Skills to Put on a Resume for Interpreter

Updated on: July 9, 2020

Your skills are your savior in many events, including the time that you apply for a job. A resume that possesses a dedicated section for skills in it, wins the race to the finish. But what type of skills should one put on a resume? Well, this depends on what type of job you are applying for.

A job that requires consummate skills in communication will require one to possess great listening and speaking skills. If you are working as a construction worker, your physical dexterity will be considered your most important skill – and so on.

A skills set is a mix of different types of skills that you possess. These may include both soft and transferrable skills, in addition to job-related abilities. Before you begin writing your resume, make sure that you know which skills you possess.

One of the best things that you can do for yourself when writing a resume is to add as many relevant skills as you can think of. The word “relevant” makes all the difference here. You must only mention the skills that a prospective employer is interested in.

And to find out which specific skills an interpreter should put on his resume, refer to the list below:

Sample Skills for Interpreter Resume

• Demonstrated expertise in assimilating speakers’ words quickly and noting them down as they speak.
• Highly skilled in building up specialist vocabulary banks and writing notes in a bid to aid memory.
• Deeply familiar with operating equipment used for translation/interpretation such as mics and headsets.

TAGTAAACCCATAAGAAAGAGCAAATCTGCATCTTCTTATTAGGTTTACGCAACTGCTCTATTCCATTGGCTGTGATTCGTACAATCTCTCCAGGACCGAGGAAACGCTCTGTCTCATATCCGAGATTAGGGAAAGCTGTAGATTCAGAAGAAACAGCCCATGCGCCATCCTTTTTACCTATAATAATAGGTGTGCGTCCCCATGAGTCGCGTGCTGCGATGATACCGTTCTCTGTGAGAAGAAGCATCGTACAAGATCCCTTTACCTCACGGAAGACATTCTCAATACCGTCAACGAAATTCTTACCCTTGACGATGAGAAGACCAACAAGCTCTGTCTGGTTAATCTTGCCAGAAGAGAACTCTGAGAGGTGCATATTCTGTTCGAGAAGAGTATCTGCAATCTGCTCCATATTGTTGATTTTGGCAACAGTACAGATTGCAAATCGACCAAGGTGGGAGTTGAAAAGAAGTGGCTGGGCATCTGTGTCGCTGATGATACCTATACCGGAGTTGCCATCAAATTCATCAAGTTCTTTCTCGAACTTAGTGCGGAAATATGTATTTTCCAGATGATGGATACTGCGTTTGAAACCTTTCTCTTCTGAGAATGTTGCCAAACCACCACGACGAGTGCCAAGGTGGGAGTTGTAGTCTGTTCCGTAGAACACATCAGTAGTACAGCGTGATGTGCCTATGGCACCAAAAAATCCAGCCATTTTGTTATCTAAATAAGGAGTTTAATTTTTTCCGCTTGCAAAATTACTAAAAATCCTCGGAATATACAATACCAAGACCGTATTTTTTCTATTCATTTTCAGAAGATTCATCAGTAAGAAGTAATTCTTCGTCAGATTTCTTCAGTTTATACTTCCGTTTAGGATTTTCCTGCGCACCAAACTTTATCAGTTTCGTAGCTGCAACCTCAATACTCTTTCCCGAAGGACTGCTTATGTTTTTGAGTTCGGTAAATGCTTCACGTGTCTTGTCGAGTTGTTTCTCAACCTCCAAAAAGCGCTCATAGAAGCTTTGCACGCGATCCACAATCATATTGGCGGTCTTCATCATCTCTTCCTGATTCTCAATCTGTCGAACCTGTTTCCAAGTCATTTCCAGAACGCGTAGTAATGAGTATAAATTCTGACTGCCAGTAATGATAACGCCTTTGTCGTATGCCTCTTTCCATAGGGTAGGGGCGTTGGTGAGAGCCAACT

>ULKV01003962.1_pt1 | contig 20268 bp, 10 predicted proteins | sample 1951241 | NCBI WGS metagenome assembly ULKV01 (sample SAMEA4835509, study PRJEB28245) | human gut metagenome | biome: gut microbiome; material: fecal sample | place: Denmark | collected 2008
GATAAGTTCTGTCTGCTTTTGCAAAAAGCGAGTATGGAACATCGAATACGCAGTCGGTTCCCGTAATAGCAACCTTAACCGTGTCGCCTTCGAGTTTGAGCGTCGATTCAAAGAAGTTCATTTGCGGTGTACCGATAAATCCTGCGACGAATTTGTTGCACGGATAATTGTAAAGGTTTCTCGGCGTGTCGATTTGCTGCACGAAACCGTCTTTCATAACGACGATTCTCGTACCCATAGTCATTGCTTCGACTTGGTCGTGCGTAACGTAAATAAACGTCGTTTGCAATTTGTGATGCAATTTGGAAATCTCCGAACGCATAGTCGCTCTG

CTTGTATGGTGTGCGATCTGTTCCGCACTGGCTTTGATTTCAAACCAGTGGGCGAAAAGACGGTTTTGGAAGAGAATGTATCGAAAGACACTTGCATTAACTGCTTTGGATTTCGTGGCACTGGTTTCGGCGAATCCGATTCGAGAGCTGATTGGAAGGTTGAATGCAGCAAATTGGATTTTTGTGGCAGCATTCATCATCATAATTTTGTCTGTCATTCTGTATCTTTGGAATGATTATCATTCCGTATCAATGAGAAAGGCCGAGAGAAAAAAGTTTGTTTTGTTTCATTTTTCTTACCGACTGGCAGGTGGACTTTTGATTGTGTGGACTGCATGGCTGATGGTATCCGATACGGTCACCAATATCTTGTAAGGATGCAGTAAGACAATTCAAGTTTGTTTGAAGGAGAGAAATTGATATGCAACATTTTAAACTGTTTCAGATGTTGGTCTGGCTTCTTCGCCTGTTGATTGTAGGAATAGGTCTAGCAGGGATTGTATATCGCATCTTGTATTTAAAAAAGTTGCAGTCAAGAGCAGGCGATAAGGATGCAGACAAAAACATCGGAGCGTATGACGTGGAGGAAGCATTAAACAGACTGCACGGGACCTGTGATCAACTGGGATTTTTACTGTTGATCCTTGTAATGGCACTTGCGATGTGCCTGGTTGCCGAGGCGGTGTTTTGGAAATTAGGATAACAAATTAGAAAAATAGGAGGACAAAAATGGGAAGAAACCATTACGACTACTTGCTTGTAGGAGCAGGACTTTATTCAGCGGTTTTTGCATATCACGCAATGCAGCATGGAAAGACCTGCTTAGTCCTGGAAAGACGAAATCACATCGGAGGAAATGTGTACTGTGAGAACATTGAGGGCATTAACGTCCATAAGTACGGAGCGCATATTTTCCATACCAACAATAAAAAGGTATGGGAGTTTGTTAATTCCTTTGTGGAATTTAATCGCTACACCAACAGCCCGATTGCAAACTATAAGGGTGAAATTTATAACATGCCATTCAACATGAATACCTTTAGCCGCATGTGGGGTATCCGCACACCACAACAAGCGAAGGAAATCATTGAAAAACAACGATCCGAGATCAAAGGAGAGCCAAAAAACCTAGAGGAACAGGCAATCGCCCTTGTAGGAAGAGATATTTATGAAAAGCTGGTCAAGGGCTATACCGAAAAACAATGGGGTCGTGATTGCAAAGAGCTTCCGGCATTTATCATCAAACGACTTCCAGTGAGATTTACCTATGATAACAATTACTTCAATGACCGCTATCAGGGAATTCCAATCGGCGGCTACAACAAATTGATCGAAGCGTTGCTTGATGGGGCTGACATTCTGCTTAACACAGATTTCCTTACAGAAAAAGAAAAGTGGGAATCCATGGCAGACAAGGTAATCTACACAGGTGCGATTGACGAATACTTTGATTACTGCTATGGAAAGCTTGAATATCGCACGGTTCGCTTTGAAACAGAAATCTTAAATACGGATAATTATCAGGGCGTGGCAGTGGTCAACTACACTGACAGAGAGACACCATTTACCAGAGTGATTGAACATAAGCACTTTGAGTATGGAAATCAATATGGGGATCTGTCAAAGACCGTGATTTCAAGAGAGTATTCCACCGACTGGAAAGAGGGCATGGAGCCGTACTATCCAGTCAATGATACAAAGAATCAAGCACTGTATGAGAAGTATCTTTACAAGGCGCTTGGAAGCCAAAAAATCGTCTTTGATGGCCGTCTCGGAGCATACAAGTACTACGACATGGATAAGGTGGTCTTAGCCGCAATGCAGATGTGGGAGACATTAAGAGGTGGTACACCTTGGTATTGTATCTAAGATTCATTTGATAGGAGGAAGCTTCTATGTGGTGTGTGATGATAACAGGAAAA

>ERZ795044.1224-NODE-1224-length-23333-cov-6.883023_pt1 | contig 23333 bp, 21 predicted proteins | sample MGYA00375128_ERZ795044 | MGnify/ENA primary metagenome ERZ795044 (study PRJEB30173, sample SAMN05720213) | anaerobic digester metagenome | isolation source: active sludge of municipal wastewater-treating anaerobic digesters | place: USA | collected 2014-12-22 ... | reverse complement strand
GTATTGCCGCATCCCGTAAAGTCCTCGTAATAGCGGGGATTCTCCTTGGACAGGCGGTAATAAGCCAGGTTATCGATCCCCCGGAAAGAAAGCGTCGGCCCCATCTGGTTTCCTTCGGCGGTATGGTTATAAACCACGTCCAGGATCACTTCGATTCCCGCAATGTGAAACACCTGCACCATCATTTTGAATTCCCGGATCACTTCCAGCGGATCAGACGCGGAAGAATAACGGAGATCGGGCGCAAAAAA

• Documented success in converting concepts in the source language to appropriate target languages.
• Proficient in compiling information such as technical and legal terms to be used for the target language.
• Effectively able to facilitate communication between parties that do not speak each other’s’ languages.
• Experienced in relaying concepts and ideas between languages in a bid to assist both parties to understand each other.
• Adept at translating spoken communication to sign language and vice versa for people with hearing impairments.
• Competent at editing and proofreading text to accurately reflect target language.
• Able to effectively use technology to assist with translation activities and proofreading work.
• Deep insight into facilitating communication for people with language or speech issues.
• Able to interpret both legal terminology and colloquial language in a bid to make the content as contemporary as possible.
• Hands-on experience in reproducing specified languages by listening carefully and intently.